COVID-19: Mitigating Loneliness, Anxiety in Seniors

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MARCH 24, 2020 -- With a growing number of state and regional directives to shelter in place because of the COVID-19 pandemic, it's important clinicians pay close attention to the mental health of all patients, but particularly the elderly.

Currently, there are more than 50 million Americans aged 65 years and older. Physical distancing during this public health crisis is essential in preventing the spread of the virus, but it can come at a high cost to seniors' mental health and well-being, resulting in loneliness, anxiety, depression, and cognitive problems.

There are now more than 40,000 cases of coronavirus in the United States; and the CDC reports that 80% of deaths associated with the disease have been in those 65 years of age or older.

These data are driving seniors' residences, nursing homes, and other long-term care facilities to go into lockdown and shutter their doors to visitors.

"Everyone in the healthcare system is now under siege. We're at war with this virus, and we need to approach it like that while making sure we attend to the mental health needs of our older patients," co-president of the American Association for Geriatric Psychiatry (AAGP) Brent Forester, MD, told Medscape Medical News.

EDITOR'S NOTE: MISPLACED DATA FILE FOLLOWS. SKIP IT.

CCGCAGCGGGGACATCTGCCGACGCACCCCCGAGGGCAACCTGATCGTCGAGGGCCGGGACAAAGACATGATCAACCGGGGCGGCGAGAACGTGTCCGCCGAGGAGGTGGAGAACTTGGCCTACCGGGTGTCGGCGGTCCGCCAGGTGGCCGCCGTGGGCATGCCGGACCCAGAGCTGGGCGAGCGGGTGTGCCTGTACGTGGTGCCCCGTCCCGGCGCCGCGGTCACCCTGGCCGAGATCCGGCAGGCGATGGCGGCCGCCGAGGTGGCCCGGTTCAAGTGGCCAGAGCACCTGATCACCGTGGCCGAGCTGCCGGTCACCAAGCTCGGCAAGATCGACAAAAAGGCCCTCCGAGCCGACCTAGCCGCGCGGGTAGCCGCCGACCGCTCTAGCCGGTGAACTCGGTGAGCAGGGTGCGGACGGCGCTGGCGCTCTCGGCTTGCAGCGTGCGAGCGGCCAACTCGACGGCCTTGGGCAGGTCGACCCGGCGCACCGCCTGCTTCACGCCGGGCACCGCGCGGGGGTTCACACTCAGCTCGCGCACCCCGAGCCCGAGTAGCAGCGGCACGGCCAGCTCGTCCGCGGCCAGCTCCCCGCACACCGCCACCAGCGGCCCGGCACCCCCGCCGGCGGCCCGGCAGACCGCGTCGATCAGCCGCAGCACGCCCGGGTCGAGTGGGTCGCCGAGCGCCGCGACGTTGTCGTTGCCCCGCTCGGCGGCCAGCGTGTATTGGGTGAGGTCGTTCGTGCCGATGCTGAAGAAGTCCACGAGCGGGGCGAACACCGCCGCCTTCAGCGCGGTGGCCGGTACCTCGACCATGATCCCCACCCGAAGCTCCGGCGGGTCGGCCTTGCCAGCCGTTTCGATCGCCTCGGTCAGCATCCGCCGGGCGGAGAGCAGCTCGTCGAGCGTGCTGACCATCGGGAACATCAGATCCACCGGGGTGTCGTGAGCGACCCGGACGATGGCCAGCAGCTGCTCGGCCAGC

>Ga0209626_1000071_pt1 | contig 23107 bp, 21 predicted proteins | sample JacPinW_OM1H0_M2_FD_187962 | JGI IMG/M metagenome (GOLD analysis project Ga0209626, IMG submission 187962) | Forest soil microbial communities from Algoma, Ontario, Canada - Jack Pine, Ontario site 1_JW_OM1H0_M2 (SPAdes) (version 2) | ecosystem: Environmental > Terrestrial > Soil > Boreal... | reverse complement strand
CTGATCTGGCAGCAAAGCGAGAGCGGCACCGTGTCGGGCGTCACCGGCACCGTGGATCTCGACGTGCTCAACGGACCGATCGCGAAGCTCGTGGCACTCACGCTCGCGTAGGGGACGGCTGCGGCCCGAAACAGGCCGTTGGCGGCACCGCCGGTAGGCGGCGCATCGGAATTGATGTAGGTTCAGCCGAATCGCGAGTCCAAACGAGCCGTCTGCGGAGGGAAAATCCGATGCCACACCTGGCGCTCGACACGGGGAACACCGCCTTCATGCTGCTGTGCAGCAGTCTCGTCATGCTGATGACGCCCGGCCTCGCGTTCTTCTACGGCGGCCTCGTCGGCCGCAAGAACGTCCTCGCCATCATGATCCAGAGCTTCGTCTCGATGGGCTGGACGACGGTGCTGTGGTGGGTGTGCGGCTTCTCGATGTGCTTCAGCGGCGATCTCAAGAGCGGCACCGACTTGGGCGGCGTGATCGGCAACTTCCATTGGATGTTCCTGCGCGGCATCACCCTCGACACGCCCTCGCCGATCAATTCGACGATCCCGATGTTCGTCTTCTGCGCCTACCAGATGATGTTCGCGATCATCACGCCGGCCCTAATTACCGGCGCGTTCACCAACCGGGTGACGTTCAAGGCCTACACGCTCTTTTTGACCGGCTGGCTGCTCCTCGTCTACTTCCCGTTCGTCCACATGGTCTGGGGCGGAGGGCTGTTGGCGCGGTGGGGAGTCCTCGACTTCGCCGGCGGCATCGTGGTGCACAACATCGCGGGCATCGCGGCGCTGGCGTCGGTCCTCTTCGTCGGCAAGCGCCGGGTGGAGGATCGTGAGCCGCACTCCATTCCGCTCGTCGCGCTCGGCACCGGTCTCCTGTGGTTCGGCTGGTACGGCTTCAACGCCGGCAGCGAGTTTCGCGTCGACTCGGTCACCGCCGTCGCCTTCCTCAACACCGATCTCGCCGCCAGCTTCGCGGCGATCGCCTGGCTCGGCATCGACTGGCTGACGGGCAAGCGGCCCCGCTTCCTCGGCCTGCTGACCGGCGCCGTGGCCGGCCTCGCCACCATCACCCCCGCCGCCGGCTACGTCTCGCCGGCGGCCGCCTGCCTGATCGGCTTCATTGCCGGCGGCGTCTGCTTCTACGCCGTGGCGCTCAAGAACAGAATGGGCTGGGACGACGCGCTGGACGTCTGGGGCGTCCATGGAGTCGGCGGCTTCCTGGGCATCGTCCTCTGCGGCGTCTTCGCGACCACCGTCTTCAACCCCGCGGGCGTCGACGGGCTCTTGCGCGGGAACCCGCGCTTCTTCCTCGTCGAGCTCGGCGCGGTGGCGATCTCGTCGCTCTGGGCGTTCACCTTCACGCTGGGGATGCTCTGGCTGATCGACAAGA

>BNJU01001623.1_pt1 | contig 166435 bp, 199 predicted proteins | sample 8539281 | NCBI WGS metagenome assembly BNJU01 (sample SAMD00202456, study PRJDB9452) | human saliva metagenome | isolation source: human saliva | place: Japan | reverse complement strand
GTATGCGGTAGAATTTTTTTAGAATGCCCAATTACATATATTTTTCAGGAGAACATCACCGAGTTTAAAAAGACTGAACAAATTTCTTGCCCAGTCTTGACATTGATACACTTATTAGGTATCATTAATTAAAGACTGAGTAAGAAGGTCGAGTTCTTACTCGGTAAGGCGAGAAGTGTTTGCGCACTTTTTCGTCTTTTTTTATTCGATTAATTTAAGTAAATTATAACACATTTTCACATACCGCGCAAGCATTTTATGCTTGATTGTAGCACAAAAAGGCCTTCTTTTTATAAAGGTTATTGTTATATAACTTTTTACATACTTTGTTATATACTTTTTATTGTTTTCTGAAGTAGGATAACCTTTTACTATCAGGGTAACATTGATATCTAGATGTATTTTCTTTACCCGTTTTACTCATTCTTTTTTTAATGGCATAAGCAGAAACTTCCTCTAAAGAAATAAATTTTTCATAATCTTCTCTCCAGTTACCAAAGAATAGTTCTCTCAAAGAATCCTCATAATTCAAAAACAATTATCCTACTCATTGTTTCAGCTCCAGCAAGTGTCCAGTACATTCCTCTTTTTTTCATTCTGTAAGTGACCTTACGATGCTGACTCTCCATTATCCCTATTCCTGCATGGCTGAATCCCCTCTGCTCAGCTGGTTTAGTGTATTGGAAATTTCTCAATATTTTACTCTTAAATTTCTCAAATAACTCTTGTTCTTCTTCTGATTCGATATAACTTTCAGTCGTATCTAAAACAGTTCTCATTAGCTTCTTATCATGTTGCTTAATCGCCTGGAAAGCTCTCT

"Research has demonstrated that social connectedness and engagement with other people are important to promote successful aging; but that's being directly challenged" by physical distancing policies, he said.

Against this somewhat bleak background, experts note there is a wide variety of high- and low-tech strategies to help seniors stay socially connected and mentally healthy.

Forester, who is also vice-chair of the Council on Geriatric Psychiatry for the American Psychiatric Association and chief of the Division of Geriatric Psychiatry at McLean Hospital, notes that after President Trump's recent announcement that Medicare will now reimburse for all telehealth services, his outpatient clinic is becoming entirely virtual.

A Lasting Legacy

Maintaining seniors' connection to their healthcare providers using the telephone or video telehealth platforms is critical and "may be the most important thing we do as mental health professionals," said Forester.

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Ipsit Vahia, MD, medical director of geriatric psychiatry outpatient programs and medical director at the Institute for Technology and Psychiatry at McLean Hospital, agrees and said the accelerated shift to telemedicine because of COVID-19 will have a lasting legacy.

"After this crisis passes, I predict that we'll see a permanent shift in care models that incorporate telemedicine to a greater extent," he told Medscape Medical News.

In addition to setting up online connections to their healthcare providers, there are other strategies to help older patients maintain social contact. These include greater use of computers or tablets to stay connected to family, loved ones, and friends through video chats and playing online games.

"Seeing each other's faces, hearing their voices, and sharing the experience that we're going through can be therapeutic for everybody," Forester said.